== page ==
Mental workload is the interaction of mental demands imposed on operators by tasks that they attend to.Footnote 33 Aspects of workload fall within the following 3 broad categories:
Research on attention shows that individuals who are under stress or a high workload tend to reduce their use of peripherally relevant information, and tend instead to centralize or limit their focus of attention to stimuli that they perceive to be most important or most relevant to a primary task.Footnote 35 If peripheral cues are ignored when they might be relevant to an important task, performance on that task may suffer.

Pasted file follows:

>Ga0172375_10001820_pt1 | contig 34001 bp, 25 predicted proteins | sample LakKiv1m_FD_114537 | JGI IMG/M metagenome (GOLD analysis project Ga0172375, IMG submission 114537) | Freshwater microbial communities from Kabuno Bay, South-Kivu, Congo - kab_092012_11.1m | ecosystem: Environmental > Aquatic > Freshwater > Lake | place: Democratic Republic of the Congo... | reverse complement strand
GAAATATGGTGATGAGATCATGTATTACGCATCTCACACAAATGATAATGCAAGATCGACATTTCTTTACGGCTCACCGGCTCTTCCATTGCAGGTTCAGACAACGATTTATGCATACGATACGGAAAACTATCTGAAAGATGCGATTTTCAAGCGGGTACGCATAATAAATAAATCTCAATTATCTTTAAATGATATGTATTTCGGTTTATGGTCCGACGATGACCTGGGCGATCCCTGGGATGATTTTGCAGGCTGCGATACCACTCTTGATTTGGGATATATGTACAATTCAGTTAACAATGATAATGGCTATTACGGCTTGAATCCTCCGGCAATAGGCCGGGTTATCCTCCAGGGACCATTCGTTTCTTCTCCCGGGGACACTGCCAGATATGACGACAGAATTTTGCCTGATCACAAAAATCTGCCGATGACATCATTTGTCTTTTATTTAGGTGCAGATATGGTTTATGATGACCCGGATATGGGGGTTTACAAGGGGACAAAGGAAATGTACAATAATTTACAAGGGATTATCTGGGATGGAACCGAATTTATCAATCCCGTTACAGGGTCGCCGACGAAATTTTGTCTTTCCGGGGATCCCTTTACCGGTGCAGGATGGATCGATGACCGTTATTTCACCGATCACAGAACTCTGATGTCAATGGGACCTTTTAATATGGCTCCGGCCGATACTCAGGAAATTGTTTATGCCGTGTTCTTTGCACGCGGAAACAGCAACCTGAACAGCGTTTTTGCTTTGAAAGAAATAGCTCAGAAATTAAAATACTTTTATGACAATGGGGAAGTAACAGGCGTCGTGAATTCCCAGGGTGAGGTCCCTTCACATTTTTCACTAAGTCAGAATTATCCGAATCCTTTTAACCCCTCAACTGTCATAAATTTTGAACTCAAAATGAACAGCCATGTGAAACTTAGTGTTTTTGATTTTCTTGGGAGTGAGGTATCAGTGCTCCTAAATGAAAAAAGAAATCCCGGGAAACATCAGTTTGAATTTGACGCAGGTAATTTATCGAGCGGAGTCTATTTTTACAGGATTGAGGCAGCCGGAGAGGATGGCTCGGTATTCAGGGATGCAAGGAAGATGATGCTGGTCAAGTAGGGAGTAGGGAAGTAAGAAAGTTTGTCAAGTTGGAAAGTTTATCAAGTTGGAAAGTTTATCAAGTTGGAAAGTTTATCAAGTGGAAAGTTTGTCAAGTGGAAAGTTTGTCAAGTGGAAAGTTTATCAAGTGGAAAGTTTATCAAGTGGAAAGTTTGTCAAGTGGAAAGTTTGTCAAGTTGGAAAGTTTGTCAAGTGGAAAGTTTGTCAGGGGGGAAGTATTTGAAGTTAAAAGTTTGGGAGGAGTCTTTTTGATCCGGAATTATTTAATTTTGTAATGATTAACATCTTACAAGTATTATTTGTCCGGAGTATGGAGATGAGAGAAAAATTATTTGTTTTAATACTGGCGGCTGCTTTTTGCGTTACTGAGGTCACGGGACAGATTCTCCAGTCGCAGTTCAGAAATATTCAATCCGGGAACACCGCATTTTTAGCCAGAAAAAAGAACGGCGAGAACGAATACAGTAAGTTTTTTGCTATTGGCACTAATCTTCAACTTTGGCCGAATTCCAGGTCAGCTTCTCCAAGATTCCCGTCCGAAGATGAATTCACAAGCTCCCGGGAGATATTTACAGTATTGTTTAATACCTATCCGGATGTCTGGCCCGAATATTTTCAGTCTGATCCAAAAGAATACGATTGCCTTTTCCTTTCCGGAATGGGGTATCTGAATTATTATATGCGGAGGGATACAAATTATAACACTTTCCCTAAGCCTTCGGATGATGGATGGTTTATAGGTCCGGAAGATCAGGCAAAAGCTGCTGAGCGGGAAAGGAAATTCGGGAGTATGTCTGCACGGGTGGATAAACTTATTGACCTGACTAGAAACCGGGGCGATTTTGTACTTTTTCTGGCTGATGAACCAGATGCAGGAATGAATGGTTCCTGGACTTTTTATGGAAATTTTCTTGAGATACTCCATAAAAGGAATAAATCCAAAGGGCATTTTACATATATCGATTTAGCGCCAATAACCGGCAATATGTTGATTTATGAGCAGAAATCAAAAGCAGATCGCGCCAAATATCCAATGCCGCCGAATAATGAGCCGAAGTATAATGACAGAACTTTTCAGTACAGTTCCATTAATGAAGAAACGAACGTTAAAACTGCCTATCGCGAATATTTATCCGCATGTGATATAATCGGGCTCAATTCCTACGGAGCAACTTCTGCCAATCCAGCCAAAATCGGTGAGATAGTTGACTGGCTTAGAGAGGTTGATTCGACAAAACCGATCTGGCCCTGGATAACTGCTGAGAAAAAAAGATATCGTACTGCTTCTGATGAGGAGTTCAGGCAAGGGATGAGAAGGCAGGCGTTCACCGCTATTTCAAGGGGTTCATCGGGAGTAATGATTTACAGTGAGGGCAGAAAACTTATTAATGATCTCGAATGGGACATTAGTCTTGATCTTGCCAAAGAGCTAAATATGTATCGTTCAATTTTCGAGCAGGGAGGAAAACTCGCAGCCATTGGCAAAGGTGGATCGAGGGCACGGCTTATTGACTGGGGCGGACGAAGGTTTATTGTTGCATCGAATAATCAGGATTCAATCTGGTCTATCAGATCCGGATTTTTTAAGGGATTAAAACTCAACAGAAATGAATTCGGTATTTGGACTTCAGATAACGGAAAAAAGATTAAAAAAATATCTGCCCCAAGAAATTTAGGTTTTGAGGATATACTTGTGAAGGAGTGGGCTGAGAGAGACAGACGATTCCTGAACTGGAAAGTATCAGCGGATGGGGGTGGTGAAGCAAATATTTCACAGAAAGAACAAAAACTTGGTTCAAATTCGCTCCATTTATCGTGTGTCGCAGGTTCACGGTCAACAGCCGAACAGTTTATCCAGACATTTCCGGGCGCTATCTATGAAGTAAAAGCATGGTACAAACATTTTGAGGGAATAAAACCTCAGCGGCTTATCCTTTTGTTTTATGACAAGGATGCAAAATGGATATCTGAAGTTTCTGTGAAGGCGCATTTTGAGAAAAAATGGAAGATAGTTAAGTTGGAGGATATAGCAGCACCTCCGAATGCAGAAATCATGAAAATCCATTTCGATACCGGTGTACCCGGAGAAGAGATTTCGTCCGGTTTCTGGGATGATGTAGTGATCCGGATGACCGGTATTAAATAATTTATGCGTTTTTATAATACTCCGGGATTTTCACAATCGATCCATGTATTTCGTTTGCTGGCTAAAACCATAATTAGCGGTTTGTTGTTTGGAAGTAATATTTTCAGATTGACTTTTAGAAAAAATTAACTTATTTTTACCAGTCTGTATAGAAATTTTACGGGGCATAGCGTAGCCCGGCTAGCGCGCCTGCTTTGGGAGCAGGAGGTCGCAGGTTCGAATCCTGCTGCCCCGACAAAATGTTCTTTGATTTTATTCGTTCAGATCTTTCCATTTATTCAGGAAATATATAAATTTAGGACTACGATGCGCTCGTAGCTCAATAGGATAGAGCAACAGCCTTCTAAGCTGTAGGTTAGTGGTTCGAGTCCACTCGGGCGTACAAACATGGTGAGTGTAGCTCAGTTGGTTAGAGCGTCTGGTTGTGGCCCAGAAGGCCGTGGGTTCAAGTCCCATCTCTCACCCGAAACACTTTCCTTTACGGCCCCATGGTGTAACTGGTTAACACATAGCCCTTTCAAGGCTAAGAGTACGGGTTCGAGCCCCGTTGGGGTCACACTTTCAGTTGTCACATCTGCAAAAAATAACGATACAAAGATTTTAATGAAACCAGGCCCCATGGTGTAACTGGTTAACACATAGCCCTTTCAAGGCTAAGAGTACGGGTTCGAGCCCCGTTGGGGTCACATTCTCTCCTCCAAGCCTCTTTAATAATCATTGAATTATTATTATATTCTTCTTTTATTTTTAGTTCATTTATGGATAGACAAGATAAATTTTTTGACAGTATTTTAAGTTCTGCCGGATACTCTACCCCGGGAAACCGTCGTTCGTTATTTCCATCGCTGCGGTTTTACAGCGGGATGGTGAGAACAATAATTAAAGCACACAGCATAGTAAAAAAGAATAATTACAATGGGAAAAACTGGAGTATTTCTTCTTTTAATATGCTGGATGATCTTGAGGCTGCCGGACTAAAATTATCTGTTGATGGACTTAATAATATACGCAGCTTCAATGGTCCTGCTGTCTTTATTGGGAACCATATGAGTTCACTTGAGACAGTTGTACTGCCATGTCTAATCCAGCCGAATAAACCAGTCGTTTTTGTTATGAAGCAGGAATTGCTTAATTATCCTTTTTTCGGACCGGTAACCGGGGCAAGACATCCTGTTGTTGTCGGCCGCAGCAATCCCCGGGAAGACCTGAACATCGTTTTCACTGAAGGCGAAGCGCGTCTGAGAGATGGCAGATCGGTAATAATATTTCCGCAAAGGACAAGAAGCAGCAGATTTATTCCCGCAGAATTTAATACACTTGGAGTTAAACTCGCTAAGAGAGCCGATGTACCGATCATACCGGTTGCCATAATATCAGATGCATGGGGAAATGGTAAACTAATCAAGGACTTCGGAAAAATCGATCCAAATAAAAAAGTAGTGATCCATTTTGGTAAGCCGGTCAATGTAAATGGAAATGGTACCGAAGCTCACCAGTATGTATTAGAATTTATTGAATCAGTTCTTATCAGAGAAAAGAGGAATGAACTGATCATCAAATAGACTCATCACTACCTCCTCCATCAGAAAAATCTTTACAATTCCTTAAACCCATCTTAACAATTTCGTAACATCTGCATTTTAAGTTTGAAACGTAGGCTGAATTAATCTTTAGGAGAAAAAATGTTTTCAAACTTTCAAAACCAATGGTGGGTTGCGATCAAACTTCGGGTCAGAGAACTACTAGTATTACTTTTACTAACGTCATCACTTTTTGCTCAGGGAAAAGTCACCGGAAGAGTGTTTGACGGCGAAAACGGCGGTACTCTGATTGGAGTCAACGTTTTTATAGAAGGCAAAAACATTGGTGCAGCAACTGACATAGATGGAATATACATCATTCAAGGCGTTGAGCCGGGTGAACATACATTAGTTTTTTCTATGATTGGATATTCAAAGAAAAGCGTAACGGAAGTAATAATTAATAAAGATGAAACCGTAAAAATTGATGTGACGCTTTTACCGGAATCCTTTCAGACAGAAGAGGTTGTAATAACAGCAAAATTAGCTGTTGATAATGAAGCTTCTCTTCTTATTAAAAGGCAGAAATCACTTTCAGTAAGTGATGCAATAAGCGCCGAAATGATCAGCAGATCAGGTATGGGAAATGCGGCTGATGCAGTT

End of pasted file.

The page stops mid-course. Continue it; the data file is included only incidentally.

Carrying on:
An important aspect of operator workload is the amount of work one has to do and the number of tasks one has to accomplish in a given period.
Events leading to the collision
On the evening of the occurrence, there were numerous pleasure craft in the area due to the fireworks show, increasing the difficulty of navigation for commercial vessels. While navigating, the pilot of the Heloise became preoccupied with a pleasure craft that had been approaching the vessel but that he had lost sight of. In so doing, the pilot lost sight of the Ocean Georgie Bain, which was ahead and slightly to port. When he moved to the starboard side of the vessel to look for the pleasure craft, the cranes of the Heloise obstructed his view of the Ocean Georgie Bain.